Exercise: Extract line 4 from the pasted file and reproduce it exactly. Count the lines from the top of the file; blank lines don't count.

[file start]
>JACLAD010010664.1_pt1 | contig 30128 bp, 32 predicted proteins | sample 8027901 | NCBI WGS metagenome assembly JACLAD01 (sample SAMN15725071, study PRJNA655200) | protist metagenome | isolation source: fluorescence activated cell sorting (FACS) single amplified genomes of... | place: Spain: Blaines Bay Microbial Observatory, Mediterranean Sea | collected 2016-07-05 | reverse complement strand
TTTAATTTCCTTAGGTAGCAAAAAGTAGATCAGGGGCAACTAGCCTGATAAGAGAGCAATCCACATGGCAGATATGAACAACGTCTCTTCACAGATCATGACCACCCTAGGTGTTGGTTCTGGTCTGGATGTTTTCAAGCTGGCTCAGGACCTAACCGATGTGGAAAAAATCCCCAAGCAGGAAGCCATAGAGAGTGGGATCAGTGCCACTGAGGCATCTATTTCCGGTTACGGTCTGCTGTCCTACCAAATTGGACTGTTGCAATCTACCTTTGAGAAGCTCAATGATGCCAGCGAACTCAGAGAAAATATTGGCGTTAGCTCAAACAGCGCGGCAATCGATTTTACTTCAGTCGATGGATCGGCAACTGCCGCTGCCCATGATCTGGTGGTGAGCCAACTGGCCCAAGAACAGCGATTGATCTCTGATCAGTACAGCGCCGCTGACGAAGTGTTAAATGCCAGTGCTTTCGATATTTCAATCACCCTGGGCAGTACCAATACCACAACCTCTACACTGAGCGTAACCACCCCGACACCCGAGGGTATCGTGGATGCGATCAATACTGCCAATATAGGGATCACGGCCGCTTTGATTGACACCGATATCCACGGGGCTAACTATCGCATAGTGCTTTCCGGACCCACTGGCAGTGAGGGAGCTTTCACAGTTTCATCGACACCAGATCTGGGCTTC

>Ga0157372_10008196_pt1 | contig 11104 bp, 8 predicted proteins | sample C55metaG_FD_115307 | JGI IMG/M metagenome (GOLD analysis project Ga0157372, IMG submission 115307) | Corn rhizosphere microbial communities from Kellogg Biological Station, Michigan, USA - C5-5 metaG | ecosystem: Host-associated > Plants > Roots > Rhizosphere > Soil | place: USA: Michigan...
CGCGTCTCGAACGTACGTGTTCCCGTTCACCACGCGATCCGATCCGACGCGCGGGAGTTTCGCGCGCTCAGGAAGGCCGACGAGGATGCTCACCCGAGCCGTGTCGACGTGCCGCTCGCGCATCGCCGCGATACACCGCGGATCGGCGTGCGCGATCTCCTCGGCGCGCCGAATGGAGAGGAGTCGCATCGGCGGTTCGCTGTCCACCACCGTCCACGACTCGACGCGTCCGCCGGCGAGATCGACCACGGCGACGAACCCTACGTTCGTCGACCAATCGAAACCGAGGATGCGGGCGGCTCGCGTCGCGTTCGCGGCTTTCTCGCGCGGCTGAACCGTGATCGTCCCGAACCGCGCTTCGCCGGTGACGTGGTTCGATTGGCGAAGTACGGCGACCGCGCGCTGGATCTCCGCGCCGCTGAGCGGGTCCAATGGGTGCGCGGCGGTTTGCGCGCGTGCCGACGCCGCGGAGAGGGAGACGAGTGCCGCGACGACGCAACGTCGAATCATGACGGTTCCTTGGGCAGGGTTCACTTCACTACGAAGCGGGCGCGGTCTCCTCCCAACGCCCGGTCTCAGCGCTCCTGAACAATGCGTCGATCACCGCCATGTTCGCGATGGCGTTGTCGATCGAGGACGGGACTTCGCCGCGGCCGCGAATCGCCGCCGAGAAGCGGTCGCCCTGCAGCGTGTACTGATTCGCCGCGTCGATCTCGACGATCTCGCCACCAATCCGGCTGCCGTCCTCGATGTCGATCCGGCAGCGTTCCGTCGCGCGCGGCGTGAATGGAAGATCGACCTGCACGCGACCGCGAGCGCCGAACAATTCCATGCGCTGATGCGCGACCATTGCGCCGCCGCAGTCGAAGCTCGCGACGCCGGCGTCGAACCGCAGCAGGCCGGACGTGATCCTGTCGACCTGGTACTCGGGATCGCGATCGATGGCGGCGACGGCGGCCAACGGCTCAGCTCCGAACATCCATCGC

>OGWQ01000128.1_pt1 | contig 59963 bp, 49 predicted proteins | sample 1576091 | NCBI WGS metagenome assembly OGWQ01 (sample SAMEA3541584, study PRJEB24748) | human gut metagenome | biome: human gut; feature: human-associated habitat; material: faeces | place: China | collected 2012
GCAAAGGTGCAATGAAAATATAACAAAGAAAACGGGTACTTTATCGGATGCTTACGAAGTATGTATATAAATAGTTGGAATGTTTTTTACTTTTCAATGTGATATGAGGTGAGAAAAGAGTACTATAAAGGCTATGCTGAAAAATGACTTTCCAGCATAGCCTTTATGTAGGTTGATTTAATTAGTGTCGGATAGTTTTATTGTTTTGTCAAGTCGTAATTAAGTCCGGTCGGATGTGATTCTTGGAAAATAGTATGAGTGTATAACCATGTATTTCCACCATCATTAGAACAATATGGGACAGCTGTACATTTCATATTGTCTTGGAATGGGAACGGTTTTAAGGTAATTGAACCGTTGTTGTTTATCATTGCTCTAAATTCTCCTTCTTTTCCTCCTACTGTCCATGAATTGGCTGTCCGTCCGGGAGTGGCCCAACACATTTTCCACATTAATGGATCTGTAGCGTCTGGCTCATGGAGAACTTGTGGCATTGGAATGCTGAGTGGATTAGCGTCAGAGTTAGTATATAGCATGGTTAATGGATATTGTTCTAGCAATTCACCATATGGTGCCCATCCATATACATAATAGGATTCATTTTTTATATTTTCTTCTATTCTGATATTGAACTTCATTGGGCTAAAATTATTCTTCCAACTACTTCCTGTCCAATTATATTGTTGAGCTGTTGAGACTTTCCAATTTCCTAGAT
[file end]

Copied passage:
CGCGTCTCGAACGTACGTGTTCCCGTTCACCACGCGATCCGATCCGACGCGCGGGAGTTTCGCGCGCTCAGGAAGGCCGACGAGGATGCTCACCCGAGCCGTGTCGACGTGCCGCTCGCGCATCGCCGCGATACACCGCGGATCGGCGTGCGCGATCTCCTCGGCGCGCCGAATGGAGAGGAGTCGCATCGGCGGTTCGCTGTCCACCACCGTCCACGACTCGACGCGTCCGCCGGCGAGATCGACCACGGCGACGAACCCTACGTTCGTCGACCAATCGAAACCGAGGATGCGGGCGGCTCGCGTCGCGTTCGCGGCTTTCTCGCGCGGCTGAACCGTGATCGTCCCGAACCGCGCTTCGCCGGTGACGTGGTTCGATTGGCGAAGTACGGCGACCGCGCGCTGGATCTCCGCGCCGCTGAGCGGGTCCAATGGGTGCGCGGCGGTTTGCGCGCGTGCCGACGCCGCGGAGAGGGAGACGAGTGCCGCGACGACGCAACGTCGAATCATGACGGTTCCTTGGGCAGGGTTCACTTCACTACGAAGCGGGCGCGGTCTCCTCCCAACGCCCGGTCTCAGCGCTCCTGAACAATGCGTCGATCACCGCCATGTTCGCGATGGCGTTGTCGATCGAGGACGGGACTTCGCCGCGGCCGCGAATCGCCGCCGAGAAGCGGTCGCCCTGCAGCGTGTACTGATTCGCCGCGTCGATCTCGACGATCTCGCCACCAATCCGGCTGCCGTCCTCGATGTCGATCCGGCAGCGTTCCGTCGCGCGCGGCGTGAATGGAAGATCGACCTGCACGCGACCGCGAGCGCCGAACAATTCCATGCGCTGATGCGCGACCATTGCGCCGCCGCAGTCGAAGCTCGCGACGCCGGCGTCGAACCGCAGCAGGCCGGACGTGATCCTGTCGACCTGGTACTCGGGATCGCGATCGATGGCGGCGACGGCGGCCAACGGCTCAGCTCCGAACATCCATCGC